Transitional housing initiatives

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Transitional housing initiatives: 

In Niagara, there are upward of 167 beds available in emergency shelters.  Shelter beds use decreased by about 11% between 2008 and 2010. This decrease was attributed to a move in the Region to the use of additional temporary supportive housing initiatives and may not reflect a reduction in special housing needs. Currently, there are 25 operating projects focusing on temporary transitional housing to reduce the number of people at risk of becoming homeless. In 2008, 49,000 bed nights were recorded for shelter use.Niagara’s efforts to deal with homelessness are built on 4 pillars of delivery:

  • outreach
  • hostels and shelters
  • prevention through the housing-first model
  • supportive transitional housing models

The region has initiated a new project for transitional housing using regionally acquired homes, where possible, the region now partners with an existing agency to have such homes serve as transitional housing units for families. Housing options are improving and decreasing the numbers who are homeless.

A full picture of homelessness inNiagarais very complex to capture and to fully quantify; however in recent years those dealing with the homeless have been sharing ideas and information. The data about homelessness in Niagara is collected and reported in different ways.  The use of housing alternatives to deal with homelessness in Niagara depends on the funding source:

  • Federal money – looks at how long a person is in shelter and how long they are in secure housing etc. (more time/outcome oriented)
  • Provincial money – looks at household information; transitions in housing status; why they become homeless; who was affected; and how long the process took (more focused on the services provided and the transitions between those services)
  • Municipal money – emergency shelter money is given to support those in emergency shelters; it represents 40% of the region’s overall budget.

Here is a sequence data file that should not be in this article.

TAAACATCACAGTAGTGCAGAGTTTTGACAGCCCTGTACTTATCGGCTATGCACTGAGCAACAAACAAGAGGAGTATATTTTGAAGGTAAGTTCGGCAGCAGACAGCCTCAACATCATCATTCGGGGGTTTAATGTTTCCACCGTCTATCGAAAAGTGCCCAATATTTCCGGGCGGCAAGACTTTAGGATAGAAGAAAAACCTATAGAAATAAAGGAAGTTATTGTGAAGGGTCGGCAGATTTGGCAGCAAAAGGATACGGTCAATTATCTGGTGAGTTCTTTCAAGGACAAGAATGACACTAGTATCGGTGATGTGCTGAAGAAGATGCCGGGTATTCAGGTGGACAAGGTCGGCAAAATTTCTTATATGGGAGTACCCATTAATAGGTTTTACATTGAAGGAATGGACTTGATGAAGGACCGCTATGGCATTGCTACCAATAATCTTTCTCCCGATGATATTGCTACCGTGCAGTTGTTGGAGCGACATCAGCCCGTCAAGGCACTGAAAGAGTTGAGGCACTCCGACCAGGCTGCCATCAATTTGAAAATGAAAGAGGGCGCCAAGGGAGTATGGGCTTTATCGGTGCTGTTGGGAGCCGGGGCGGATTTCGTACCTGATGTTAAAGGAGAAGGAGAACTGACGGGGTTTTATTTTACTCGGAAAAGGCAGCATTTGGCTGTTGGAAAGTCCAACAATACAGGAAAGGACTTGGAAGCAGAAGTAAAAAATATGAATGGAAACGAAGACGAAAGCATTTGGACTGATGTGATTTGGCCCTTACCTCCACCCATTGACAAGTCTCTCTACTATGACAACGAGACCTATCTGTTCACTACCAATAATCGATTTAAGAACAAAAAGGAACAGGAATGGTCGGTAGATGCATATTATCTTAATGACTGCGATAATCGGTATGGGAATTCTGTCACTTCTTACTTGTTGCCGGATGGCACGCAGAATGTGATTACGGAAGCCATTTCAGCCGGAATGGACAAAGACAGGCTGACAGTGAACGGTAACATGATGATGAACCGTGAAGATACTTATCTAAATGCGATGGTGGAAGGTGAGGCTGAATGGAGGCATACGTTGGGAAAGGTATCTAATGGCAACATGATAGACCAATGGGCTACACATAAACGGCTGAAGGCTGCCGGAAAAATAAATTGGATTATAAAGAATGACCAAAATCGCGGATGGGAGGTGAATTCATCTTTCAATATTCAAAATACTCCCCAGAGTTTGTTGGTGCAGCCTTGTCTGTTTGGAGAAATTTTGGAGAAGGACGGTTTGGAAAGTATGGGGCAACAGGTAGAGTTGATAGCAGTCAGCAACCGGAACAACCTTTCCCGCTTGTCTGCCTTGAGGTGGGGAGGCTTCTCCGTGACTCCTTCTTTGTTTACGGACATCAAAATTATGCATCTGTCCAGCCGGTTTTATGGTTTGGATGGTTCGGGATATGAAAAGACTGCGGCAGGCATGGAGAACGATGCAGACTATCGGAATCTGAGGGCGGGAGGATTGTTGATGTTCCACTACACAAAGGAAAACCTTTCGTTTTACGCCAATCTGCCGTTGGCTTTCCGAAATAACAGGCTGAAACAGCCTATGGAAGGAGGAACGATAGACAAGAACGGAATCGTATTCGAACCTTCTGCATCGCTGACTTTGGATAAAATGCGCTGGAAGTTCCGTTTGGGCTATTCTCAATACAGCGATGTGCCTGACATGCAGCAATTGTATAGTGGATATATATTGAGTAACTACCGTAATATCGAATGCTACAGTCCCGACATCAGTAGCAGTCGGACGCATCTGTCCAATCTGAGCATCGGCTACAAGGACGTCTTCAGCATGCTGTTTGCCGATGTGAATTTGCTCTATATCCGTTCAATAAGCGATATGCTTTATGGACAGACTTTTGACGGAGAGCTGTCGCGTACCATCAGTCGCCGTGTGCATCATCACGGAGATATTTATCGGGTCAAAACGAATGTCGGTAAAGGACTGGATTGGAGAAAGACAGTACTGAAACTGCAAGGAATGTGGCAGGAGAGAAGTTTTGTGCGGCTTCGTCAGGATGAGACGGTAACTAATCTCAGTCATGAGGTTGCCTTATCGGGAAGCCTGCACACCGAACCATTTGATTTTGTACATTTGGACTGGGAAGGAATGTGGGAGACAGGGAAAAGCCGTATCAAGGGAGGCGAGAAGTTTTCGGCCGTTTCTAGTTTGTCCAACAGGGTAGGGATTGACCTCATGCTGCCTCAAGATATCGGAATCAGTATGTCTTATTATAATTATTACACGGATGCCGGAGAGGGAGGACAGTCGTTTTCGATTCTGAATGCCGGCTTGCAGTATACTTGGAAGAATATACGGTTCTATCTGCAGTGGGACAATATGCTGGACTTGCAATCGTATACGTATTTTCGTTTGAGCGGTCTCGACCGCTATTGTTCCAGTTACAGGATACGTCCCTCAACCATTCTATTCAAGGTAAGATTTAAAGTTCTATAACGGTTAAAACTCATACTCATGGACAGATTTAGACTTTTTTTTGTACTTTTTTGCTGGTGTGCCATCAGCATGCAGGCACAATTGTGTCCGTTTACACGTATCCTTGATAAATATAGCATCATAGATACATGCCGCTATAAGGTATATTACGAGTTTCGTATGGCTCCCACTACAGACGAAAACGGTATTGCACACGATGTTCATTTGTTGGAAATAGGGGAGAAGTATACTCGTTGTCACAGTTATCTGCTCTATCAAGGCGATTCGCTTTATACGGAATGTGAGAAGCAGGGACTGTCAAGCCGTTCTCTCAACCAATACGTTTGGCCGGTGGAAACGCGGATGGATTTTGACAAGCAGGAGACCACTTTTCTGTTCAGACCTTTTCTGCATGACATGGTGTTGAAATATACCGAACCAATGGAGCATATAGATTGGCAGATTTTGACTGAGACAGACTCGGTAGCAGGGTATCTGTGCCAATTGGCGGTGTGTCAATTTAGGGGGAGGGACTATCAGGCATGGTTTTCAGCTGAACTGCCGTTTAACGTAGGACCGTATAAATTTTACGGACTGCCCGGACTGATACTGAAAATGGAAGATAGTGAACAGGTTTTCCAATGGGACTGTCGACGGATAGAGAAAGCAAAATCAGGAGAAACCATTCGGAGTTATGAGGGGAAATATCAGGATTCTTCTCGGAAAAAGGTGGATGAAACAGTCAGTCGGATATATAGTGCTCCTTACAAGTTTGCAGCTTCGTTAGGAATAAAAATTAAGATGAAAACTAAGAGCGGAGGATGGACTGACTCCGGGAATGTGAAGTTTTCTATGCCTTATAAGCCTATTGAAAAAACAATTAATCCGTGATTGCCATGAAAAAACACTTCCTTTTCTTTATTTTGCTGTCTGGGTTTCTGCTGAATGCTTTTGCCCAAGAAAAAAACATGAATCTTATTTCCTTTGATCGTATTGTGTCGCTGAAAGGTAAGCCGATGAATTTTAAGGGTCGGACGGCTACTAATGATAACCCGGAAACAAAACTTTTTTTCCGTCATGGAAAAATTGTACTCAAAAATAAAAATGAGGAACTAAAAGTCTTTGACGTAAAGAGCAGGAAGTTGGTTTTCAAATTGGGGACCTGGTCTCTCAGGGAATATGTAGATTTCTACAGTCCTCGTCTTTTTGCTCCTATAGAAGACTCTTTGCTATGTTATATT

The biggest increase in demand has been in families accessing homeless shelters. There are also noted seasonal shifts in shelter use and access, with the highest use observed in the summer and lowest use observed in the winter. Source: Niagara Region Housing Homelessness and Hostels

Community Care Access Centre (CCAC):  The LHIN-Community Care Access Centre provides a range of services to facilitate health care needs in home, and in the community. CCAC works with individuals to assist them in staying in their homes longer by providing care in the home and by coordinating services with care partners in the community, including specialized support services.

With a limited stock of long term care (LTC) beds and affordable, supportive housing units for seniors, more community-based care options are needed to support frail seniors and their caregivers to live independently at home.  The LHIN works with community partners to develop and fund models to address these needs.  For example the Ontario March of Dime’s Wellness Supportive Living Program Demonstration Model allows high risk seniors to receive the right level of care in the right place at the right time.  Funded by the Hamilton Niagara Haldimand Brant Local Health Integration Network (LHIN) this model has now been expanded to three additional sites including locations in St. Catharines and Welland.  Tthe model supports the new Assisted Living Services for High Risk Seniors Policy 2011.  The program is based out of a senior’s apartment building with existing space and infrastructure to house seniors, programs and staff.  This building functions as a service hub, and staff members provide outreach to seniors living in their homes in that area.  As a result of this program:

  • fewer seniors are transferred to hospital;
  • More seniors return home after a hospital stay; and
  • Fewer seniors are transferred to long-term care.

The service enhancement for high risk seniors has enabled them to live at home as independently and safely as possible. Personal Support Workers provide unscheduled and scheduled supports addressing issues of incontinence, nutrition, anxiety and compliance with medication instructions.  The program also provides Friendly Visiting, Security Checks & Assistance with groceries.  Source:  http://www.ccac-ont.ca/Content.aspx?EnterpriseID=4&LanguageID=1&MenuID=137

 

Long-term care facilities:  There are currently 31 long-term-care homes in the Niagara Region (http://www.ccac-ont.ca) which provide long-term care supports to approximately 492 people.   Of these homes, 9 are currently operated by Niagara Region (), 4 are listed as non-profit organizations (), 6 are charitable homes () and 13 are for-profit establishments ().

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